The Preventive Conservation studio began in April 1995 as a series of joint lectures administered with the National Research Institute for Cultural Properties, Tokyo. The studio trains graduates who will go on to work to conserve cultural assets in the 21st century. The field of Preventive Conservation comprises two programs: the Museum Environment Program and the Conservation Materials Program. The first focuses on the environmental conditions required to conserve cultural assets; the latter focuses on the materials used in conservation and restoration.
While the studio has not recruited students since the 2005 academic year, it provides training in the conservation of cultural assets in partnership with instructors from other studios through various elective courses.
Global Art Practice was established in April of 2016, as part of the Graduate School of Fine Arts at Tokyo University of the Arts (TUA). GAP aims to develop research and human resources with a global focus on social practice in contemporary art, while expanding alternative networks and mutual relationships across borders. With courses taught in English by internationally acclaimed artists and world-class experts, GAP offers a flexibly structured, innovative program, enabling graduate students to fulfill their roles as leading artists and researchers.
>> Global Art Practice, Graduate School of Fine Arts
To build a global perspective that transcends geographical conditions and borders.
To gain diverse viewpoints, approaches and understandings of the world by learning various perspectives.
Discourse and Hand
Discourse and the hands as the two foundations for thoughts.
Independent as well as collaborative learning.
Global Art Joint Project
Through our Global Art Joint Project, we collaborate with the world’s leading art schools to offer practicums in both Japan and the partnering country. For the 2018-2019 academic year, TUA partners with University of the Arts London, Central Saint Martins(CSM) and École Nationale Supérieure des Beaux-Arts de Paris(BAP). There will be lectures, research, workshops, work production and presentations based on the themes of each unit.
The processes and results of the Global Art Joint Curriculum will be updated on the GAP website.
2017 London Unit
Complex Topography: The Pavilion held as part of Folkestone Fringe in parallel with Folkestone Triennale 2017.
2017 Paris Unit
The Whole and The Part held in parallel with Tokyo Suki Festival 2017.
THE WHOLE AND THE PART
2016 London Unit
Complex Topography: Movement and Change held at Ritsurin Garden in Kagawa Prefecture as part of Setouchi Triennale 2016.
Complex Topography: Movement and Change
2016 Paris Unit
INVISIBLE: In the Eye of the Double Spiral at Château de Chambord.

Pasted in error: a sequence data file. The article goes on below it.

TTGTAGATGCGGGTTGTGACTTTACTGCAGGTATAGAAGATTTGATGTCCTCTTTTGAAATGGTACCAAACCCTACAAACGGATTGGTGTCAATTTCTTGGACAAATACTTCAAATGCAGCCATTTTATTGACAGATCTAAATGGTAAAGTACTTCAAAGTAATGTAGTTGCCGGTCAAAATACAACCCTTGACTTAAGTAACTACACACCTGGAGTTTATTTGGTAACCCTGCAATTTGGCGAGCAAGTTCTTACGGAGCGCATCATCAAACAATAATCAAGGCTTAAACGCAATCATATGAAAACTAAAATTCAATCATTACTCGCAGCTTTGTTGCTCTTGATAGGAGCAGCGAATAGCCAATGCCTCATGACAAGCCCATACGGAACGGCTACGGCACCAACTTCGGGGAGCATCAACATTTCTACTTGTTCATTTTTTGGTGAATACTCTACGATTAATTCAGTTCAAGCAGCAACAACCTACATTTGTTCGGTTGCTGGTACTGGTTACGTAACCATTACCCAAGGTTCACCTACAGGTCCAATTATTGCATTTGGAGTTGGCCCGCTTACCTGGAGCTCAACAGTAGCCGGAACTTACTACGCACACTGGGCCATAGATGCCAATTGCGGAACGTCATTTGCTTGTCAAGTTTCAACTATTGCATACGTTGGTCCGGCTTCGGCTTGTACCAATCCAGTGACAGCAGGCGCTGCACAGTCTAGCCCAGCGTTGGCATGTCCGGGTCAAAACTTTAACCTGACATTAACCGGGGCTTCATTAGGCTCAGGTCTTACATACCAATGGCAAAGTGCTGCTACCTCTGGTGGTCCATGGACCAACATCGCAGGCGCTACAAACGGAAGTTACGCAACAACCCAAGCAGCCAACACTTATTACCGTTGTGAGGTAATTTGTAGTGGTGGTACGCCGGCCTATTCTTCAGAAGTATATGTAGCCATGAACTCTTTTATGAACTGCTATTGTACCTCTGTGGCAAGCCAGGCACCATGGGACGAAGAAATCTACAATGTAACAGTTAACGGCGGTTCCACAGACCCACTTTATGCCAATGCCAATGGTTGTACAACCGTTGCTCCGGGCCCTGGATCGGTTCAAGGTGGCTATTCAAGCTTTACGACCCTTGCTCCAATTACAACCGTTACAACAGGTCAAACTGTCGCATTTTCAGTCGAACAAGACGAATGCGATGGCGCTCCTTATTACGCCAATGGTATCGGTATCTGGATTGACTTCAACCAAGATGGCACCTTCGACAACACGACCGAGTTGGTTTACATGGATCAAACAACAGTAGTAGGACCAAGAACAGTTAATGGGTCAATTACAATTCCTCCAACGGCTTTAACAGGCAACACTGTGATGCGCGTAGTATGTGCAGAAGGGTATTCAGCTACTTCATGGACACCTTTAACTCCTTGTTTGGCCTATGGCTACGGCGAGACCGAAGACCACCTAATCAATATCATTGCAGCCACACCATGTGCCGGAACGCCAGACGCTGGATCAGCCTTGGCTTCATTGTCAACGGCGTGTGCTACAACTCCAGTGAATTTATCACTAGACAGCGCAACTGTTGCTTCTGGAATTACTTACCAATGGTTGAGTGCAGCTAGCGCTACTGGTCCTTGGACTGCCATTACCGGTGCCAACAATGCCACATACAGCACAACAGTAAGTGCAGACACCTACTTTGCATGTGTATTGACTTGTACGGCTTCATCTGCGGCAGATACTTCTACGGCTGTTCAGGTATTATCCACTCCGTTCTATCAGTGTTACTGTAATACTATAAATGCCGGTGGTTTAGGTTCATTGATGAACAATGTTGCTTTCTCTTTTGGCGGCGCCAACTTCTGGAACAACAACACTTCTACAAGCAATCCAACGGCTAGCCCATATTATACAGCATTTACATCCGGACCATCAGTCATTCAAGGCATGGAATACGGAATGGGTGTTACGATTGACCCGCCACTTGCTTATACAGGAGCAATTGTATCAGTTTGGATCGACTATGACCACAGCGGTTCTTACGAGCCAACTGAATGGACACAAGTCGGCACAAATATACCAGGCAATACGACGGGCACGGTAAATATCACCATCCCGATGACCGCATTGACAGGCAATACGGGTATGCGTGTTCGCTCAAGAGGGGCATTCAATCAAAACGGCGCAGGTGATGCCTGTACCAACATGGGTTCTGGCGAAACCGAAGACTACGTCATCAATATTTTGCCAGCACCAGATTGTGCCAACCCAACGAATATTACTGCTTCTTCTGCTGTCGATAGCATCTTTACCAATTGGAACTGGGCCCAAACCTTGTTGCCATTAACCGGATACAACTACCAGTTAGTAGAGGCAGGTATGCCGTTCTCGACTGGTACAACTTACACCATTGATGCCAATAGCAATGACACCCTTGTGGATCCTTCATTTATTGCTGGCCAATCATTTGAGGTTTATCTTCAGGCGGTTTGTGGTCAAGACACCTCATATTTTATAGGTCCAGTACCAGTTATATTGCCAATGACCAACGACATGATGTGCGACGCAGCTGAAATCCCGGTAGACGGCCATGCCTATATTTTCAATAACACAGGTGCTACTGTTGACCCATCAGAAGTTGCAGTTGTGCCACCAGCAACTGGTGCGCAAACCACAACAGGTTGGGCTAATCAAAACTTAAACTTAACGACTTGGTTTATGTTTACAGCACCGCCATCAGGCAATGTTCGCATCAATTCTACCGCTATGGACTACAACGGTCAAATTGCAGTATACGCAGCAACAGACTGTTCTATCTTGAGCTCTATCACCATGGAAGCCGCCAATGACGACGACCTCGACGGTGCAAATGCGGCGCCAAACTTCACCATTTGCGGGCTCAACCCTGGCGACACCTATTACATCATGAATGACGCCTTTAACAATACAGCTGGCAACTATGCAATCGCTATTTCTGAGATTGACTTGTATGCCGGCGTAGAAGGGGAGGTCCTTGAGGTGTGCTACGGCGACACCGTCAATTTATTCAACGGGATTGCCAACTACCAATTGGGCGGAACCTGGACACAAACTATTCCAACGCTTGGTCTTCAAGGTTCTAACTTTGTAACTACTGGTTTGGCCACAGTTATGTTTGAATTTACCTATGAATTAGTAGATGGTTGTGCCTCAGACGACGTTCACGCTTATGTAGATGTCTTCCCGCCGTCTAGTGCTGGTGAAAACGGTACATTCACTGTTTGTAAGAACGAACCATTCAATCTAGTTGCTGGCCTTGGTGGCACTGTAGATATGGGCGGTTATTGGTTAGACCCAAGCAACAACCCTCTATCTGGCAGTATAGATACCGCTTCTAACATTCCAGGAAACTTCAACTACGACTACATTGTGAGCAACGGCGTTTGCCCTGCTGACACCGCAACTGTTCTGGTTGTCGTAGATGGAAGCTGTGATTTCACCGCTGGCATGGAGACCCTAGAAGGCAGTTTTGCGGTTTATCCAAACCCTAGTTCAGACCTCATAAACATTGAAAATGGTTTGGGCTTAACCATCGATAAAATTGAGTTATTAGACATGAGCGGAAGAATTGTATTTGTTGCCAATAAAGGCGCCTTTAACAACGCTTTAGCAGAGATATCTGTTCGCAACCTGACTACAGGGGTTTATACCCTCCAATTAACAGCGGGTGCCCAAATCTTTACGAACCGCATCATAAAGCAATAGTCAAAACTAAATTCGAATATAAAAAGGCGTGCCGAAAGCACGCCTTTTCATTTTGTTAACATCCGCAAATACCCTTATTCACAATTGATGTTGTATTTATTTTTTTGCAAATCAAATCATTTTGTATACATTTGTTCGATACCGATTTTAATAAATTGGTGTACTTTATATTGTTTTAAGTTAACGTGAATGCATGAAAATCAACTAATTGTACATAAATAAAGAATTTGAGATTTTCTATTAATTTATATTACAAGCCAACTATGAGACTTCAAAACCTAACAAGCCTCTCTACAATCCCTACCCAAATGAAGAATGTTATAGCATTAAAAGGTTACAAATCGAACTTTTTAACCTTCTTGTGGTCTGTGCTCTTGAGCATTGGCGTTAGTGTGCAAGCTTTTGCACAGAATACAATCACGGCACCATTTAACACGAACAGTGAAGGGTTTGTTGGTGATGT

Invisible: In the Eye of the Double Spiral
GAP faculty members offer seminars and special lectures based on their respective specialized fields.
Started in 2018, ‘ Thinking Using Your Hands ‘ is a seminar where students explore materials and techniques in clepth through object-making.The seminar succeeds the format of GAP practice (woodworking, urushi, textile dyeing, washi/woodblock printing, glass, metalworking, programming, and performance.) which was held until academic year 2017.Through a distinctive process of modernization in Japan, TUA has cultivated a dynamic tradition and techniques in the field of fine art. This course encourages reflection and critical insight on modernization and tradition through practice.
Graduation Work and Research
Second-year students work on their graduation works, either acombination of artwork and an essay or a thesis. Students set their own goals and work to achieve these goals, as well as present outputs worthy of a degree in master’s level.
Graduation Works and Show in Fiscal 2017
TUA・GAP Graduation Show 2018
Art Communication course aims to cultivate the communication skills necessary for each student to engage in cultural exchange and creative practice in a global context. Students learn English language skills at their own level, in addition to preparing and presenting their portfolios in English, and reading and discussing texts on theories that are relevant to contemporary art history.
In this series, we invite world-class art professionals and leading experts in the field of contemporary art to offer seminar-style courses and forums on important issues surrounding social practice in a global context. We also offer opportunities for students to meet individually with guest professors.
A multifaceted approach to understanding the global context builds a foundation for empathizing with the opinions of others. Through these processes, we help develop the students’ ability to engage in discussions and present their views, while respecting each other’s individuality.
Guest Speakers and Lecturers:
Academic year 2016:
Dr. Marek Bartelik (art critic, art historian, poet)
Hou Hanru (curator)
Wang Hui (Chinese thinker)
Academic year 2017:
Alfredo Jaar (artist, architect, filmmaker)
Gim Hongsok (artist)
Shuddhabrata Sengupta (artist, curator)
Academic year 2018:
YOUNG-HAE CHANG HEAVY INDUSTRIES (artist)
Song Dong (artist) *scheduled in autumn 2018.
Kobiken (short for Kobijyutsu-kenkyu meaning “classical Japanese art research”), a research trip to the historic cities of Kyoto and Nara, is a long-standing tradition of the TUA curriculum. Students take preparatory lectures about Japanese antiquities such as architecture and buddha statues, followed by the research trip including special admissions, to certain buildings and gardens which are closed public. The research trip provides students with an experience of detailed observation that goes beyond more appreciation beyond mere seeing.
Students can take special lectures by prominent scholars in respective fields, which will explore the particular aspects of Japanese culture such as painting, sculpture, craft and design.